Trade War Not Necessarily Innocuous To Us…

This is not good. Our bread and butter is high tech. If Trump can use security in consumer cell phones as a reason to get American companies to exclude Huawei phones, then the Chinese can certainly do the same in the name of “security”.

I brought this up a few months ago in regard to Arista. Can an American company truly trust a Chinese company in such a complex, security imperative field? Conversely will the Chinese trust American companies in the same way?

China may hurt our manufacturing, but they still cannot compete with much of our high tech, which is a far better business to be in.

If this continues, China will have no choice but to become less dependent on our high tech, which translates into more world competition against us, and less open market opportunity in China. This will hurt all American high tech companies, even if it helps save or bring back a few manufacturing plants to the rust belt.

Politically I understand this. Trump won the rust belt, blue collar vote. He thus must make good on his promises to them. But in doing so what might be wrought elsewhere?




I think Tinker has a good point. By analogy, as a patent attorney I saw many times that a company facing a threat of injunction from a patent lawsuit would go back to the drawing boards to come up with a design around. In the process, that company would sometimes come up with innovations that not only avoided the patent but were improvements giving it a competitive advantage. When you corner someone and force them to think about their options, you sometimes regret the outcome.


Art of Warfare
“Never back your enemy into a corner they can’t get out of”

Then again, I’m no expert in this stuff.


are you saying that is some sort of unintended consequence?

I am not sure how far you can go with that line. Chinese tech competition has been rising over the past few years and that is precisely why the US is taking such measures. They are ok for Apple and other US corporations to exploit the cheap Chinese manufacturing but the US government has always been careful about letting the key high techs flow into China. As far as manufacturing, China is no longer so low cost so the US government can use that for their domestics issues.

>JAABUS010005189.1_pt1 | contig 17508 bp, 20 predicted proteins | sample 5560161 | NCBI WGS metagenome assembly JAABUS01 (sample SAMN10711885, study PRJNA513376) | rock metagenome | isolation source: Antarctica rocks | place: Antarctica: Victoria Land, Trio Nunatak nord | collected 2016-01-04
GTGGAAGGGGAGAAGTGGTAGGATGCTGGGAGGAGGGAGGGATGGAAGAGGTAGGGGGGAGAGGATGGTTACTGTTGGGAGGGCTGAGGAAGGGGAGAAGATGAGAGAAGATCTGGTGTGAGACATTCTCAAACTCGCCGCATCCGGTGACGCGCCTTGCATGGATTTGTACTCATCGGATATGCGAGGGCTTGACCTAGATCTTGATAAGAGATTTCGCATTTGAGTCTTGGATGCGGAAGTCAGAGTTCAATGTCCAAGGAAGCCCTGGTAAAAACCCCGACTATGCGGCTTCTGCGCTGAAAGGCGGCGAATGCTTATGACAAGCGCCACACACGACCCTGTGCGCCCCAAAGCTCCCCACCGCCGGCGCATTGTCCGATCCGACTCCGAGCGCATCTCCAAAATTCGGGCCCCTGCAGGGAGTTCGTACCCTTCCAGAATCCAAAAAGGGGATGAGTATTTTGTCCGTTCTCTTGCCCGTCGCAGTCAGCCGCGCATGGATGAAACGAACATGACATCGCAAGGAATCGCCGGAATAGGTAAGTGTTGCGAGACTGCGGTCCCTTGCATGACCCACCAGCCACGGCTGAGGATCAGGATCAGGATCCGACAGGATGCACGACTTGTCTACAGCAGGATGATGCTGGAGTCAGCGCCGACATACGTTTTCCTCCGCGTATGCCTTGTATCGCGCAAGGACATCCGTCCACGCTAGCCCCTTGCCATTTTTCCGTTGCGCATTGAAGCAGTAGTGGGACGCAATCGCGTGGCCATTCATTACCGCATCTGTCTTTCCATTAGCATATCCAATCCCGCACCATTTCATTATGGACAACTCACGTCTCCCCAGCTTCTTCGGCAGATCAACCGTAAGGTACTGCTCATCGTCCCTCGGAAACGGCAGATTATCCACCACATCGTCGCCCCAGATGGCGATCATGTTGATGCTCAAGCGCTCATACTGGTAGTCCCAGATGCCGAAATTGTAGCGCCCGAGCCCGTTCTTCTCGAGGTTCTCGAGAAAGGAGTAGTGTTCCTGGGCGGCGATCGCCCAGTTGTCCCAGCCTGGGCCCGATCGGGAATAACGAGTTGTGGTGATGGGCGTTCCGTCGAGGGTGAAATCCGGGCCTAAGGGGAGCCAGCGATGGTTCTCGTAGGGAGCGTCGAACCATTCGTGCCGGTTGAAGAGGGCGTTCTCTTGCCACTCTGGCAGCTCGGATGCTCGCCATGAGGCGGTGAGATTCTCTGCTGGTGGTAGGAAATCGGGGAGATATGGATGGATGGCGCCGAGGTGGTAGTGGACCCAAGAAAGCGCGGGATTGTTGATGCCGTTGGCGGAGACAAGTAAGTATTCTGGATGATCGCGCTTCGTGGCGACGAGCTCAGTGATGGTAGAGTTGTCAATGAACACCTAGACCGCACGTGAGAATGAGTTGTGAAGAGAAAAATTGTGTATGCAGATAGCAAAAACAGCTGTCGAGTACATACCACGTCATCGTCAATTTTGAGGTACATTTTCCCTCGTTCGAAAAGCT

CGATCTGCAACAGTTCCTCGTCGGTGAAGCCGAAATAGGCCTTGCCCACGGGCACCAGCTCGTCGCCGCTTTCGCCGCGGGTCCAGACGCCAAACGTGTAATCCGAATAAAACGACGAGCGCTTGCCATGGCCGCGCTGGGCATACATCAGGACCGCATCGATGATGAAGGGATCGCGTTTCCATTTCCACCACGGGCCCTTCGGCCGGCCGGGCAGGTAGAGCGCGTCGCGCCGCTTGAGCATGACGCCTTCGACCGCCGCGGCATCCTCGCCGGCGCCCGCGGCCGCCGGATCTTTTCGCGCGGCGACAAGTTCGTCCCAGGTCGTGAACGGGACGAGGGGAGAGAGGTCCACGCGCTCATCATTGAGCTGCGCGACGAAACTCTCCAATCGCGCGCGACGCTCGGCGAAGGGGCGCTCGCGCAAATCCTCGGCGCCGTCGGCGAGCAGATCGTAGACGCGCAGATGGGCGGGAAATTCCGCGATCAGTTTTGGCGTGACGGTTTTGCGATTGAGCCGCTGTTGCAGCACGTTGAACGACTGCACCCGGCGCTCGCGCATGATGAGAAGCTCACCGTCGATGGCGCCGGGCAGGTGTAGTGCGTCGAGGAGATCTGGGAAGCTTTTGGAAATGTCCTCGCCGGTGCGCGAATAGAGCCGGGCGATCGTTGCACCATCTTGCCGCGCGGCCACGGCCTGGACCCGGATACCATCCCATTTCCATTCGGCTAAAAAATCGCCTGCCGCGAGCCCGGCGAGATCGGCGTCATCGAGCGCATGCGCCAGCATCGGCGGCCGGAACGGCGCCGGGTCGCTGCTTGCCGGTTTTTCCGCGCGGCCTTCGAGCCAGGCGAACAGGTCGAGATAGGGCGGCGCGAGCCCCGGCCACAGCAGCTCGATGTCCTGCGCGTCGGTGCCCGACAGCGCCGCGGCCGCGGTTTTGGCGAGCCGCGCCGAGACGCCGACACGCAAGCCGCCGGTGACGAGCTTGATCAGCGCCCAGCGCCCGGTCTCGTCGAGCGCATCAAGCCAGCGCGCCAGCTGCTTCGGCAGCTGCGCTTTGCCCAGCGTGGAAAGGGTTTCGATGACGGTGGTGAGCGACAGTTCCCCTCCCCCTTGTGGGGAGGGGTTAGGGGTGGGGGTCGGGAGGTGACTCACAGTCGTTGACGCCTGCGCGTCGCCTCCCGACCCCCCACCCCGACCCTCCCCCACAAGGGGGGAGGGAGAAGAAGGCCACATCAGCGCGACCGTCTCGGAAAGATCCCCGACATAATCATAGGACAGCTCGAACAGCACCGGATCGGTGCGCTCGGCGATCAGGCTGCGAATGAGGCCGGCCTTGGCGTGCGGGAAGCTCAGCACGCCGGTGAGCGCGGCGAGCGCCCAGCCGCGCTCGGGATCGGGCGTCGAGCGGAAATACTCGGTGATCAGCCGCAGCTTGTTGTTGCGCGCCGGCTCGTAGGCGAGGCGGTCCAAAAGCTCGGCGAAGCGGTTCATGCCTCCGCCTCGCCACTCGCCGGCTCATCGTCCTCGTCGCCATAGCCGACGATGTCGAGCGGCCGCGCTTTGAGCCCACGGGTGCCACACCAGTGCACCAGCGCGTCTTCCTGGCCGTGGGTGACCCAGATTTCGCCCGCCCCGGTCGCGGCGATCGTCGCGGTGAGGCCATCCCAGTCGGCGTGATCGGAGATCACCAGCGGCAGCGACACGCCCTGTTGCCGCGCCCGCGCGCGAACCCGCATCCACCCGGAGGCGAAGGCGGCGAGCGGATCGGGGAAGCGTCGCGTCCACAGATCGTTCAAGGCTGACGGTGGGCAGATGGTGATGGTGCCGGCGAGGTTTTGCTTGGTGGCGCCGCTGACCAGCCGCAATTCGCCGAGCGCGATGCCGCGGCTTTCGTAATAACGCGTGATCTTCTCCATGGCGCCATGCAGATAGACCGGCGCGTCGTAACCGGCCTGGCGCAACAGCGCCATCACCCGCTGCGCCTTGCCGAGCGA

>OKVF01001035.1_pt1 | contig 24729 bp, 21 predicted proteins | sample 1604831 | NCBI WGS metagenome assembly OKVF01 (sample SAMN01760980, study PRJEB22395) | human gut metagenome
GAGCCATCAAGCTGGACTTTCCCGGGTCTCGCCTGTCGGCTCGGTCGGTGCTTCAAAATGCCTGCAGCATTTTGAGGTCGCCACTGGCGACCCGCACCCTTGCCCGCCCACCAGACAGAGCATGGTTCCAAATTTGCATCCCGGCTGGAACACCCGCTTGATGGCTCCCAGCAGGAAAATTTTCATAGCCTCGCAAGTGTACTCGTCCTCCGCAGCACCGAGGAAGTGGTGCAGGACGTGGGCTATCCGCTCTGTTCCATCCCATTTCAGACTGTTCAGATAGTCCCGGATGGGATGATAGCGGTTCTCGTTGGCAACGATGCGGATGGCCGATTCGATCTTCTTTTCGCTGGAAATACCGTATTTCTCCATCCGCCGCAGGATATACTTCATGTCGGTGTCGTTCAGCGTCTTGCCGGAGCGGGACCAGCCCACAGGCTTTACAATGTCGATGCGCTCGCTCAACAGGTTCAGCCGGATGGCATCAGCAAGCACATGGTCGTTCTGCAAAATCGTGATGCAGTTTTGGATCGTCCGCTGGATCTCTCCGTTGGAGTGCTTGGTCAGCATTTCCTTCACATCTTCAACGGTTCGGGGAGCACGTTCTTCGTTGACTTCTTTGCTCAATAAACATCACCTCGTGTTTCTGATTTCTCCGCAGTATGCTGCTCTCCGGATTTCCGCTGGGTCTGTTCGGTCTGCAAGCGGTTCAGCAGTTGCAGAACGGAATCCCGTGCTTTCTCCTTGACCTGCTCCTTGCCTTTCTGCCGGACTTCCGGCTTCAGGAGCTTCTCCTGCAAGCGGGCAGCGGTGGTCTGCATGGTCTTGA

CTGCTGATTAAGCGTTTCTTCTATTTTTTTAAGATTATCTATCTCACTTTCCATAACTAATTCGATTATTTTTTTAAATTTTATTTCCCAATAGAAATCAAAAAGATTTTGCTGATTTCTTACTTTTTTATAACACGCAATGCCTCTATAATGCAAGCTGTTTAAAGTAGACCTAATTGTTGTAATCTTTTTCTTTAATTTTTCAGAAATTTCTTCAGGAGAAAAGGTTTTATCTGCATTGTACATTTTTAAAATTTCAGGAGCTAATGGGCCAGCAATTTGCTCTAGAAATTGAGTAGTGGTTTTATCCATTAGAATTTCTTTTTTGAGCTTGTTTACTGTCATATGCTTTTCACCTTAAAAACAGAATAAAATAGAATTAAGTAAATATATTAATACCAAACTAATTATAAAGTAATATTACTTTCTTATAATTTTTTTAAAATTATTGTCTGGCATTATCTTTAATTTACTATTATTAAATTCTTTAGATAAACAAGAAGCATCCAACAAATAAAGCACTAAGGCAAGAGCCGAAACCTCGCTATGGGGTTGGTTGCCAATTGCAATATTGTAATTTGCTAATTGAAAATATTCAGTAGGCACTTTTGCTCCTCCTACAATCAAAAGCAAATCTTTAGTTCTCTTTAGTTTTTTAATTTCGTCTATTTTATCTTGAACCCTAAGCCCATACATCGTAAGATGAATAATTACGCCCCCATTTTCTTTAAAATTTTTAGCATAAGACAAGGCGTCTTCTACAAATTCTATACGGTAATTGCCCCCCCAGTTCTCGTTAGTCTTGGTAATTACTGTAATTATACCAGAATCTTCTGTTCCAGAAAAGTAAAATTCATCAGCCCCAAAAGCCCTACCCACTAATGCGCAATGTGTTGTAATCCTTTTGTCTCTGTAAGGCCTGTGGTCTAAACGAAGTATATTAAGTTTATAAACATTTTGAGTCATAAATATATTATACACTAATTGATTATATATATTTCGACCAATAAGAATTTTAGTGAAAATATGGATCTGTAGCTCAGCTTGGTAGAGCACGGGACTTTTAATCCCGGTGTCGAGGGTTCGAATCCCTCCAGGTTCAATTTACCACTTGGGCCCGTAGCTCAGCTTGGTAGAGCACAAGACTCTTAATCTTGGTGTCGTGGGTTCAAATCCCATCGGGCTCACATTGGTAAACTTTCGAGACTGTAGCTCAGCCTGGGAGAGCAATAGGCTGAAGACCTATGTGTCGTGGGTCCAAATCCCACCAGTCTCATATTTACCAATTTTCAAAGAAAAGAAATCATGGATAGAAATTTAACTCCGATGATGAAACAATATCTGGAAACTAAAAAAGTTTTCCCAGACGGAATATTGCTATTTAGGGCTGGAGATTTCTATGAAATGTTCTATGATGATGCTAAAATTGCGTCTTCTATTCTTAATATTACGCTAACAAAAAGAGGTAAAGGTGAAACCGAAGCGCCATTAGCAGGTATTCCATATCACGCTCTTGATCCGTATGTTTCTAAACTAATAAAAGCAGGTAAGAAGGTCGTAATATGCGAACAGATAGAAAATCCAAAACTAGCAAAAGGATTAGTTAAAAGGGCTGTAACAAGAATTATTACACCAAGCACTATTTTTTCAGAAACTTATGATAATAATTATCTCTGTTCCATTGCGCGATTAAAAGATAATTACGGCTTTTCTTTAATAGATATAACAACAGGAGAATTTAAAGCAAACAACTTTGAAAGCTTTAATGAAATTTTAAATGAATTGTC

All told and said, the chinese competition is something that has to be contended with now and in future. When you think about the high-tech businesses we are talking about, competition is competition regardless if it comes from Boston or Dallas or from Shanghai or Beijing.



Yes, exactly, unintended consequence, though I am not saying it is a dispositive factor, just something to think about and take into consideration before acting rashly. As I always told clients, if you back someone into a corner and don’t give them a way out, don’t expect them to just give up and go away; expect them to fight like their lives depended on it. However, that would be true in this case only if a trade war went on indefinitely. I don’t expect that to happen. I think it will be fairly short lived because Trump is more show than substance. Just as with the steel and aluminum tariffs, I think he wants to make his mark as a negotiator and deal-maker, get some concessions, declare victory, and move on.


“Yes, exactly, unintended consequence…”

I would tend to agree that is not very important in the broader scheme of things. Like you say it is all show.

Niall Ferguson, the Harvard historian called the relationship between China and the US ‘Chimerica’. Essentially, China does the cheap manufacturing and the US gets the cheap consumer goods. Everyone is happy.
Chimerica is definitely ending and a new relationship needs to be defined. It will serve no purpose to go back to a backward mercantile view of the world like this current administration seems to be taking.

The rise of China has been on its way and this is the reality. There is no point in trying to suppress that. You have to work with it.